Wyee Pioneer - Granny Freeman
Soreina Mary Elizabeth Radcliff Smith, 1840-1928
Popularly known as "Granny Freeman" Soreina Smith was a well known and loved pioneer of the Wyee district. After her death in 1928, an obituary in the Sydney Morning Herald highlighted some little known details of her extraordinary family background.
Newcastle Morning Herald, 28th December 1928
The funeral of Mrs Soreina Mary Freeman took place from her late home at Wyee, the interment being made in the Church of England portion of Wyee Cemetery in the presence of a large gathering of relatives and friends. A short service was given at the house by the Rev. F. Woodger, who also officiated at the grave site. The pall-bearers were Roy and Liel Deaves, Will Freeman, and Will Armitage (grandsons). The deceased, who was 88 years of age and seven months, was born in O'Connell-street Sydney, was a daughter of Captain James Smith, and granddaughter of Lieut. Thos. Fennell, R.N. She came to Wyee as a girl, and married the late Mr. J. Freeman in November, 1859, and reared a family of ten. Her husband predeceased her 18 years ago at the age of 75, and one son, Alfred, died 15 months ago, aged 63. There are left four sons-George and Will of Wyee, John (Boolaroo), Arthur, of Craven, and five daughters-Mrs. G. C. Deaves, Wyee, Mrs. S. Lucas, Cardiff Mrs. J. Capper, Crow's Nest, Mrs. J. Armitage, Wyee, and Mrs. R. Jury, Wyee; 39 grandchildren, 47 great grandchildren, and one great great-grandchild, and numerous relatives in Swansea, Wallsend, Dora Creek, Sydney, and Heron's Creek. To the whole of the population of Wyee she was "Granny", and no one enjoyed more personal popularity and respect. The immediate cause of death was pneumonia. The chief mourners were the sons and daughters, sons-in-law and daughter-in-law, grandchildren and great grandchildren. Wreaths were laid on the grave on behalf of-George and Will; Florrie, George, and family; Mary Ann, Syd and family; Jack, Annie and family; Lily, Jim and family; Hetty, Jim and family; Arthur, Muriel and little grandchildren; Tot, Bob, and grandchildren; Nellie, Mary, Annie, and Will; Nellie and great grandchildren; Roy and Lila; Jim and Alice; Allen and Marjorie; Mary and Harry Pobze; Mrs. Farmer and family; Bethshan Holiness Mission; Mr. and Mrs. Harvey and Pete; Mr. and Mrs. Bottomley; Mr. and Mrs. Winterbine; Mr. and Mrs. Anson and Jack; Mrs. C. Bridge and family.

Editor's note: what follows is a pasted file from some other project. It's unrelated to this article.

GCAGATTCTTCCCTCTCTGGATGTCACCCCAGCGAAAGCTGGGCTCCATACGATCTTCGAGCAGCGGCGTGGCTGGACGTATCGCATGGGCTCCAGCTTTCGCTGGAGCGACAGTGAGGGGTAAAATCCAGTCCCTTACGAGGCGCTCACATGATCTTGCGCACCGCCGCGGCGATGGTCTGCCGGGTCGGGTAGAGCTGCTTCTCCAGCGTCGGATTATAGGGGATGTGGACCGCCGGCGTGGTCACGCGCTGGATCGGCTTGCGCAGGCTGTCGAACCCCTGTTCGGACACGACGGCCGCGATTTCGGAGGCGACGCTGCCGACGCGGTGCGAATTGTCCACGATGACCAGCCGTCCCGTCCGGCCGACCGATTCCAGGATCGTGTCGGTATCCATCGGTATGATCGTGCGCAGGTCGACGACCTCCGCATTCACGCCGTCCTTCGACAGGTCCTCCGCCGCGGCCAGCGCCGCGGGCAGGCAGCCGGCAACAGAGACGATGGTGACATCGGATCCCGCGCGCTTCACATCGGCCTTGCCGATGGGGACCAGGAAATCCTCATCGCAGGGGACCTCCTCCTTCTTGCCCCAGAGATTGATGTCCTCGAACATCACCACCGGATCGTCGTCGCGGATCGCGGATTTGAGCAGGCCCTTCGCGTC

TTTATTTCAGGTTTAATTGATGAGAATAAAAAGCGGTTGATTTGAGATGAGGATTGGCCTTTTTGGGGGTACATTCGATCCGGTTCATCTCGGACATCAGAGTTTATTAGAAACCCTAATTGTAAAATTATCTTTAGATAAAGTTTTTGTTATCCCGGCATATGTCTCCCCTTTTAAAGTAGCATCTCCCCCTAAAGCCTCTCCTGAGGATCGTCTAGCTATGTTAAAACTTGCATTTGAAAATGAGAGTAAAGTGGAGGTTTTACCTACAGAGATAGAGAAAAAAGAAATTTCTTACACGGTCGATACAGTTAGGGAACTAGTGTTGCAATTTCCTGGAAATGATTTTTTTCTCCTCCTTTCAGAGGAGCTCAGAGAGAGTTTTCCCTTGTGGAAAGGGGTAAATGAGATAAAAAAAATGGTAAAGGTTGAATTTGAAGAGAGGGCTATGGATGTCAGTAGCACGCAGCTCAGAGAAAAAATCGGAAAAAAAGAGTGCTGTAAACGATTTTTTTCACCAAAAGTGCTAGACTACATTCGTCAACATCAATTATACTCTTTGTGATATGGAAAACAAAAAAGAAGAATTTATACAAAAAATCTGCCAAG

The Sydney Morning Herald, Friday 1st February 1929
NOTABLE PIONEER. Mrs. James Freeman of Wyee. Interesting Family Record
In 1929 Soreina Mary Elizabeth Radcliffe Freeman, descendant of one of the oldest families of England, mother of ten children, with thirty nine grandchildren, forty seven great grandchildren and one great-great grandchild, died at Wyee aged 88 years. She had lived there for 69 years, and in her later days was affectionately known to everybody as "Granny " Refined and gentle, and with a remarkable memory, Mrs. Freeman was a brave woman of the Australian pioneering days. She never boasted of her family connections but to talk to her was to know that she had been reared in a refined family.
A little book in which she recorded the growth of the Radcliffe family tree, with its roots far back into English history and its branches spreading till one of them reached Australia, is a model of brevity and accuracy. She began her record with this statement; "The origin of the Radcliffes is so remote as to be almost unknown, but they were nobles before the Roman Conquest. History records that Sir Nicholas Radclyffe, as the name was then commonly spell, acquired the extensive Derwent Water Estates in Cumberland in 1417 by his marriage with the heiress of Derwentwater.